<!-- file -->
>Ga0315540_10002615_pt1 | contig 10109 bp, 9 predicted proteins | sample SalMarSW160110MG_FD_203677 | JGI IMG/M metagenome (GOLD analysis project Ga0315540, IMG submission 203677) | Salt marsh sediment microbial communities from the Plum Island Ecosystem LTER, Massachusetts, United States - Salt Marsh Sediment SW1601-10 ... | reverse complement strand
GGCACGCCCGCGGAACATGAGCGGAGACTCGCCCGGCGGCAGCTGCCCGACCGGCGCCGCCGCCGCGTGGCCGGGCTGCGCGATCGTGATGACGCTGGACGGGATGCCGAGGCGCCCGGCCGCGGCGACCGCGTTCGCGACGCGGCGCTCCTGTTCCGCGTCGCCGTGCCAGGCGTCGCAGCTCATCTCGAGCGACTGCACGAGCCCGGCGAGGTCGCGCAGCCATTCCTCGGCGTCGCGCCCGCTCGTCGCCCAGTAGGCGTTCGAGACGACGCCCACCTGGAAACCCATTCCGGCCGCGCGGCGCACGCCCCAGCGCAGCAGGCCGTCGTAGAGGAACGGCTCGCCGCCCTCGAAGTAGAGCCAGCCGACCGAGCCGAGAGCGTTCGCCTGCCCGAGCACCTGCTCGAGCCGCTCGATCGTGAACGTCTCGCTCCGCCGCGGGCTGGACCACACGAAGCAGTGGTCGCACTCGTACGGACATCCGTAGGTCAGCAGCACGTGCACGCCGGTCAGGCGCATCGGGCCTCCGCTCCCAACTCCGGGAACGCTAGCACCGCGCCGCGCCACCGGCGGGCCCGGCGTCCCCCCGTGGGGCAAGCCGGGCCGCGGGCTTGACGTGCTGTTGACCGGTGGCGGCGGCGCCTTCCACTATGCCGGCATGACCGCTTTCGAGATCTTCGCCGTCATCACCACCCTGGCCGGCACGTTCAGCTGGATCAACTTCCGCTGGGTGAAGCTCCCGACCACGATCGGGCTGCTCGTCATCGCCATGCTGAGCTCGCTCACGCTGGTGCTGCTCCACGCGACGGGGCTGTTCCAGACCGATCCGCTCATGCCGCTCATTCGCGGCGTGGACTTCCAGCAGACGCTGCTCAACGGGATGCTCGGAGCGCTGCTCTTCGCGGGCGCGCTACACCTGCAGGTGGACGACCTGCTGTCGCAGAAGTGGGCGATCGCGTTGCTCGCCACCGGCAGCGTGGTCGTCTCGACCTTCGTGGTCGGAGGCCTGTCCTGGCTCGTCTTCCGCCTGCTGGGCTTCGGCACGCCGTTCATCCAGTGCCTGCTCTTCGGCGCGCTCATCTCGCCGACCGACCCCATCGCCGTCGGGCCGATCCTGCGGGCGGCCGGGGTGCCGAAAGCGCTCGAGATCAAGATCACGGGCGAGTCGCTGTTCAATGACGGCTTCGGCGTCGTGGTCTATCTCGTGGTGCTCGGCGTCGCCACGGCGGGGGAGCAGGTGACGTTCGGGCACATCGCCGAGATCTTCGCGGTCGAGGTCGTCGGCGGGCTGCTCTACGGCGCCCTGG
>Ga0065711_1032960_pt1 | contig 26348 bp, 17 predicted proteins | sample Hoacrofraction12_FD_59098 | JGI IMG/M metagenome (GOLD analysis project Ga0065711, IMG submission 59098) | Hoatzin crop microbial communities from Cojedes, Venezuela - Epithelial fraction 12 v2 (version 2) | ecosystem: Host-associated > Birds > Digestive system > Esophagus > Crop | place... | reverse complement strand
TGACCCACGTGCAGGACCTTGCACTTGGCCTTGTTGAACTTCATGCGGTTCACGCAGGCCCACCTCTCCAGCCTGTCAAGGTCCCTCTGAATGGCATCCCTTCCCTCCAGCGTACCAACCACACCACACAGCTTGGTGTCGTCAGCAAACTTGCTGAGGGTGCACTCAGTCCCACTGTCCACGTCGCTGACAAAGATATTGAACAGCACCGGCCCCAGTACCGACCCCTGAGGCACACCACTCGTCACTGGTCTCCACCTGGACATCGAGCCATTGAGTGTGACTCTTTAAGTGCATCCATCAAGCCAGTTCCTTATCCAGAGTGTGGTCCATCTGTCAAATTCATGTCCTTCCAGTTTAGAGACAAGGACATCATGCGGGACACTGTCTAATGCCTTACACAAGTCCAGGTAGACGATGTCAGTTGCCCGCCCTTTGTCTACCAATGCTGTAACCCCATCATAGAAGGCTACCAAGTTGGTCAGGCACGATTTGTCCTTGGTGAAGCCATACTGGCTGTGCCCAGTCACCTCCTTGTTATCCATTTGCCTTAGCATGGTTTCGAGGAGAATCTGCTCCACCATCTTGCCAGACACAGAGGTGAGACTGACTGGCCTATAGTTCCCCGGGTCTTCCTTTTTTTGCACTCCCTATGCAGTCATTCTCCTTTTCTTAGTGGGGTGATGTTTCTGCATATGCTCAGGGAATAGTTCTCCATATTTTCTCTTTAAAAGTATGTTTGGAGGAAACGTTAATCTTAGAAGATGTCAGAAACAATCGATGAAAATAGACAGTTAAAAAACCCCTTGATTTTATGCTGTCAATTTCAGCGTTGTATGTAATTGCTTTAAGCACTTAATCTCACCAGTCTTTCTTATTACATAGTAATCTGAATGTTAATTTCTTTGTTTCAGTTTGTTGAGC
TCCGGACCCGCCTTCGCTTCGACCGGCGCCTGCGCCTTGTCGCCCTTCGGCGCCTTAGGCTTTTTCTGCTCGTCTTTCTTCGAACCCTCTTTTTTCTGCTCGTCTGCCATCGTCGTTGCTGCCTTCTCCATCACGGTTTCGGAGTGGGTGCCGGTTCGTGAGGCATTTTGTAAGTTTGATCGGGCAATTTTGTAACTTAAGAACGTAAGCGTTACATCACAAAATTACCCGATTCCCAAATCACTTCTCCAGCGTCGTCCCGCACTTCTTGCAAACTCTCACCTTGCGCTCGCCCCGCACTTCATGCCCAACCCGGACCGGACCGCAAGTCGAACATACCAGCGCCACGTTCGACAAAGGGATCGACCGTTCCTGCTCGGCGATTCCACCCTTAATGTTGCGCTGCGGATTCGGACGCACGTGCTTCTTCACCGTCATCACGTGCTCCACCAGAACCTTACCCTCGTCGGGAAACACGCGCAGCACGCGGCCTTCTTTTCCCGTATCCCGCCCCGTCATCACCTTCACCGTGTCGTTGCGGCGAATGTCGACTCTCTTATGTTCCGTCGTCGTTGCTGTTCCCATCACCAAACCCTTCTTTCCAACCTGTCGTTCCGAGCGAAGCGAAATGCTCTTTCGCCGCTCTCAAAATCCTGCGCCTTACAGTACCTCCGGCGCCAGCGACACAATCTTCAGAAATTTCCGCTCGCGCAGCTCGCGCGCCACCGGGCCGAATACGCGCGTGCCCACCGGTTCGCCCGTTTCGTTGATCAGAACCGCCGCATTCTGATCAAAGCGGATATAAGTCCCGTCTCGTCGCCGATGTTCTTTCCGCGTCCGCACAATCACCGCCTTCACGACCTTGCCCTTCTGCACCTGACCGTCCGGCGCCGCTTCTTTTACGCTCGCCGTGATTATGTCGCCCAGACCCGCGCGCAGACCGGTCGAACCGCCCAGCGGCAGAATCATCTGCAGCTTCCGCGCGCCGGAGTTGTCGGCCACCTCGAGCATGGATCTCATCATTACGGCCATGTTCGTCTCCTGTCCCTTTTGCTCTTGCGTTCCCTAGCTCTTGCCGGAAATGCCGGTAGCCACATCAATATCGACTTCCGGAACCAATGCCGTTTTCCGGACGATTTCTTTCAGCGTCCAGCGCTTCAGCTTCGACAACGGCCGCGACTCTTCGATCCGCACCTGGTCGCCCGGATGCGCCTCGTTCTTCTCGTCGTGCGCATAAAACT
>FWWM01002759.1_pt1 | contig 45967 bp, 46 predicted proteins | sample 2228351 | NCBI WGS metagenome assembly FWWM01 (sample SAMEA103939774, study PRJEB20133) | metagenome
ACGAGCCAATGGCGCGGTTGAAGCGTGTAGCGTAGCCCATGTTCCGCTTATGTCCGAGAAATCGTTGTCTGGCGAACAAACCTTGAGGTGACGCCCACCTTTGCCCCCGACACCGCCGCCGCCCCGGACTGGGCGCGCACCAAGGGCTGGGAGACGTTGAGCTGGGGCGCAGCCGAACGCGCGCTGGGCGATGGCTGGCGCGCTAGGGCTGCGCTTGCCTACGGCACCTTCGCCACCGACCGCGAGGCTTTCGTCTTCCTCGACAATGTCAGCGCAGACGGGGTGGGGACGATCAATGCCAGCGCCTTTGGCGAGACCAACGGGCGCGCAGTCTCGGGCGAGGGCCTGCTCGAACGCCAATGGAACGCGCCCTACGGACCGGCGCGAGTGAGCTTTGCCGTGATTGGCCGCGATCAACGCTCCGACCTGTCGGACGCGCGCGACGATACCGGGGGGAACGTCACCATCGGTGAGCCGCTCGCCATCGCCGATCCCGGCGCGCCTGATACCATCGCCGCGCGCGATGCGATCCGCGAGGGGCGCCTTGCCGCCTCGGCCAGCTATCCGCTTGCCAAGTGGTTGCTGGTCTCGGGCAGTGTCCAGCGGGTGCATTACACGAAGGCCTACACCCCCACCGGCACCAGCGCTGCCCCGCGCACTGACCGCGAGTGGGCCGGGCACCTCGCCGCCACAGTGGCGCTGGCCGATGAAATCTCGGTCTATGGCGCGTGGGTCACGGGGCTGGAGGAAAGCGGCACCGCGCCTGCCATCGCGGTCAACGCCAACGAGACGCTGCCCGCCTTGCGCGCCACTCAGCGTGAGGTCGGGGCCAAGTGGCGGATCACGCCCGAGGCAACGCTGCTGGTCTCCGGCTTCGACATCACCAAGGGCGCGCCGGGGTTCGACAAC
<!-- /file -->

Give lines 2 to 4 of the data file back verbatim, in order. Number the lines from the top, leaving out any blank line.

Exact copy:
GGCACGCCCGCGGAACATGAGCGGAGACTCGCCCGGCGGCAGCTGCCCGACCGGCGCCGCCGCCGCGTGGCCGGGCTGCGCGATCGTGATGACGCTGGACGGGATGCCGAGGCGCCCGGCCGCGGCGACCGCGTTCGCGACGCGGCGCTCCTGTTCCGCGTCGCCGTGCCAGGCGTCGCAGCTCATCTCGAGCGACTGCACGAGCCCGGCGAGGTCGCGCAGCCATTCCTCGGCGTCGCGCCCGCTCGTCGCCCAGTAGGCGTTCGAGACGACGCCCACCTGGAAACCCATTCCGGCCGCGCGGCGCACGCCCCAGCGCAGCAGGCCGTCGTAGAGGAACGGCTCGCCGCCCTCGAAGTAGAGCCAGCCGACCGAGCCGAGAGCGTTCGCCTGCCCGAGCACCTGCTCGAGCCGCTCGATCGTGAACGTCTCGCTCCGCCGCGGGCTGGACCACACGAAGCAGTGGTCGCACTCGTACGGACATCCGTAGGTCAGCAGCACGTGCACGCCGGTCAGGCGCATCGGGCCTCCGCTCCCAACTCCGGGAACGCTAGCACCGCGCCGCGCCACCGGCGGGCCCGGCGTCCCCCCGTGGGGCAAGCCGGGCCGCGGGCTTGACGTGCTGTTGACCGGTGGCGGCGGCGCCTTCCACTATGCCGGCATGACCGCTTTCGAGATCTTCGCCGTCATCACCACCCTGGCCGGCACGTTCAGCTGGATCAACTTCCGCTGGGTGAAGCTCCCGACCACGATCGGGCTGCTCGTCATCGCCATGCTGAGCTCGCTCACGCTGGTGCTGCTCCACGCGACGGGGCTGTTCCAGACCGATCCGCTCATGCCGCTCATTCGCGGCGTGGACTTCCAGCAGACGCTGCTCAACGGGATGCTCGGAGCGCTGCTCTTCGCGGGCGCGCTACACCTGCAGGTGGACGACCTGCTGTCGCAGAAGTGGGCGATCGCGTTGCTCGCCACCGGCAGCGTGGTCGTCTCGACCTTCGTGGTCGGAGGCCTGTCCTGGCTCGTCTTCCGCCTGCTGGGCTTCGGCACGCCGTTCATCCAGTGCCTGCTCTTCGGCGCGCTCATCTCGCCGACCGACCCCATCGCCGTCGGGCCGATCCTGCGGGCGGCCGGGGTGCCGAAAGCGCTCGAGATCAAGATCACGGGCGAGTCGCTGTTCAATGACGGCTTCGGCGTCGTGGTCTATCTCGTGGTGCTCGGCGTCGCCACGGCGGGGGAGCAGGTGACGTTCGGGCACATCGCCGAGATCTTCGCGGTCGAGGTCGTCGGCGGGCTGCTCTACGGCGCCCTGG
>Ga0065711_1032960_pt1 | contig 26348 bp, 17 predicted proteins | sample Hoacrofraction12_FD_59098 | JGI IMG/M metagenome (GOLD analysis project Ga0065711, IMG submission 59098) | Hoatzin crop microbial communities from Cojedes, Venezuela - Epithelial fraction 12 v2 (version 2) | ecosystem: Host-associated > Birds > Digestive system > Esophagus > Crop | place... | reverse complement strand
TGACCCACGTGCAGGACCTTGCACTTGGCCTTGTTGAACTTCATGCGGTTCACGCAGGCCCACCTCTCCAGCCTGTCAAGGTCCCTCTGAATGGCATCCCTTCCCTCCAGCGTACCAACCACACCACACAGCTTGGTGTCGTCAGCAAACTTGCTGAGGGTGCACTCAGTCCCACTGTCCACGTCGCTGACAAAGATATTGAACAGCACCGGCCCCAGTACCGACCCCTGAGGCACACCACTCGTCACTGGTCTCCACCTGGACATCGAGCCATTGAGTGTGACTCTTTAAGTGCATCCATCAAGCCAGTTCCTTATCCAGAGTGTGGTCCATCTGTCAAATTCATGTCCTTCCAGTTTAGAGACAAGGACATCATGCGGGACACTGTCTAATGCCTTACACAAGTCCAGGTAGACGATGTCAGTTGCCCGCCCTTTGTCTACCAATGCTGTAACCCCATCATAGAAGGCTACCAAGTTGGTCAGGCACGATTTGTCCTTGGTGAAGCCATACTGGCTGTGCCCAGTCACCTCCTTGTTATCCATTTGCCTTAGCATGGTTTCGAGGAGAATCTGCTCCACCATCTTGCCAGACACAGAGGTGAGACTGACTGGCCTATAGTTCCCCGGGTCTTCCTTTTTTTGCACTCCCTATGCAGTCATTCTCCTTTTCTTAGTGGGGTGATGTTTCTGCATATGCTCAGGGAATAGTTCTCCATATTTTCTCTTTAAAAGTATGTTTGGAGGAAACGTTAATCTTAGAAGATGTCAGAAACAATCGATGAAAATAGACAGTTAAAAAACCCCTTGATTTTATGCTGTCAATTTCAGCGTTGTATGTAATTGCTTTAAGCACTTAATCTCACCAGTCTTTCTTATTACATAGTAATCTGAATGTTAATTTCTTTGTTTCAGTTTGTTGAGC